It’s a Monday night and I would bet all the Comme I own that I’m not the only queer with their eyes glued to the newest episode of RuPaul’s Drag Race. I’m probably not the only girl wishing she could strangle Gia Gunn (however much I admire her contouring skills) and become Milk’s new best friend.
The look could just as easily resemble something between Bob Mackie, cosplay, and prototypical Harajuku street style:
Most bands had members with purposefully androgynous or feminized appearances. They nearly always wore thick makeup and elaborate costumes. Often they appropriated or responded to the classic bishōnen (“beautiful boys”) trope that has existed in Japan for over a thousand years. Sometimes particular members played the designated “girl,” and occasionally they approached an uncanny valley of realism.
I was their target audience. Surely the foreign language and distant locales added another layer of exoticism or unattainability that wouldn’t exist if I fixated on some American celebrity, but visual-kei’s target audience is the same teeny-bopper crowd that drools over boy bands here.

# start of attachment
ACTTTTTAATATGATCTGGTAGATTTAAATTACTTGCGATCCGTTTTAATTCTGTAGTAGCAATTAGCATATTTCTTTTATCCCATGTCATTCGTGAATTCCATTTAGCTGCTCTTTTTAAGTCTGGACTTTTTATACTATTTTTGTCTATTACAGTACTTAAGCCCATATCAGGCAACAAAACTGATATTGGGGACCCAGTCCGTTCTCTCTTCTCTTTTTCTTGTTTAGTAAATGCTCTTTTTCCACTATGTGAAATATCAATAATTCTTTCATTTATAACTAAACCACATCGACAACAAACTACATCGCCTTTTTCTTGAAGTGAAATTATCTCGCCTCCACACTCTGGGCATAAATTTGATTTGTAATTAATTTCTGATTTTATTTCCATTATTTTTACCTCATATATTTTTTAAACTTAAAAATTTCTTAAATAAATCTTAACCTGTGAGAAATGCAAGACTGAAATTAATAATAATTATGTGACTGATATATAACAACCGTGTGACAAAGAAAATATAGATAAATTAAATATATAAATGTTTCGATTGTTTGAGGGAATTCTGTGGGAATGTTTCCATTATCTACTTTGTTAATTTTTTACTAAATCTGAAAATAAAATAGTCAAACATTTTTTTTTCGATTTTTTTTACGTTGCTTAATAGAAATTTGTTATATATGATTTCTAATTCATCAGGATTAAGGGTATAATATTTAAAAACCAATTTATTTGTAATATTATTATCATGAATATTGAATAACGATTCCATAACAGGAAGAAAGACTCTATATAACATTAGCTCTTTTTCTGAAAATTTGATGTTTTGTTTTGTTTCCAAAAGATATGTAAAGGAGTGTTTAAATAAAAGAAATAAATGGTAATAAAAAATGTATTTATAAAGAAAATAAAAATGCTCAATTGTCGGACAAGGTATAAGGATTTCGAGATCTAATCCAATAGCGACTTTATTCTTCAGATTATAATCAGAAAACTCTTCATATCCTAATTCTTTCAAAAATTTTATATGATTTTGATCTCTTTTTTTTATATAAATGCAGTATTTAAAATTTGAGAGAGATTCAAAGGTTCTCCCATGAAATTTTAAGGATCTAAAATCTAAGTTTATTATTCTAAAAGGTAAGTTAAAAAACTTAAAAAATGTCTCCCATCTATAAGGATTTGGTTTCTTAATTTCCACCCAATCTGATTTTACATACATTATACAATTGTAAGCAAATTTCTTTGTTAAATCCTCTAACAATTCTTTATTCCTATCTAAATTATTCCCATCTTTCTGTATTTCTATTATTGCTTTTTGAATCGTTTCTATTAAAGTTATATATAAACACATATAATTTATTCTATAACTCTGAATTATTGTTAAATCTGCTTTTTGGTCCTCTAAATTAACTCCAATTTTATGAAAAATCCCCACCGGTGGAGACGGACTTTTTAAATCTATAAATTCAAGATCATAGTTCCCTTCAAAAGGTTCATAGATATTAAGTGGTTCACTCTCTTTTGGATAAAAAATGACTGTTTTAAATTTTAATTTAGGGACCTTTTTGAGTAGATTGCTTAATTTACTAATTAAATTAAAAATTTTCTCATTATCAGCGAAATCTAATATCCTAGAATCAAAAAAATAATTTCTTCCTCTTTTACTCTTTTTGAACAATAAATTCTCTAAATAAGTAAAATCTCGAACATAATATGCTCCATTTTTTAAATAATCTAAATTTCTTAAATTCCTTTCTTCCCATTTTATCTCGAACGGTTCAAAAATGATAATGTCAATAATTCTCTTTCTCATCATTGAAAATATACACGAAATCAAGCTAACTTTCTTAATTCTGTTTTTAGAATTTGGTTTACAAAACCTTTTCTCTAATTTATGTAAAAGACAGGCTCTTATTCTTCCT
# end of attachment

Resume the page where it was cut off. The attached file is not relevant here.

A similar phenomena, especially in regards to fan base, lives in the form of the (again, Japanese) all-female Takarazuka Revue. The troupe has made great efforts to sanitize its image since it began in the prewar era, but the obsessive idolatry of women in heavy drag by other women is undeniably sapphic by nature.
Since I turned 12, gay marriage has been legalized in 17 states and endorsed by our highest elected official. Narratives by, for, or about gay men are everywhere. They have earned Academy Awards, been the stars of reality shows, and transformed many a straight dude’s closet. They are accessible on the most basic level to young boys everywhere caught in the throes of sexual discovery.
And for gay girls? Even though Ellen Page came out last month after years of speculation, the prospects for pin-up material are still pretty dim. Grace Jones and Jenny Shimizu are far too-dated models for tween affection, the decidedly very adult Lip Service was cancelled last year, and the few young lesbian females left in popular culture are almost universally played by femme-presenting straight women. Who, then, do they turn to?
I wouldn’t be surprised if queer and questioning girls still look towards male androgyny as objects of desire or gender representation. They might be fantasizing over effeminate K-pop idols instead of J-rockers (these kids today), or they might even be dreaming of Raja or Manilla Luzon. But just as it was when I was in middle school, that’s sort of all there is.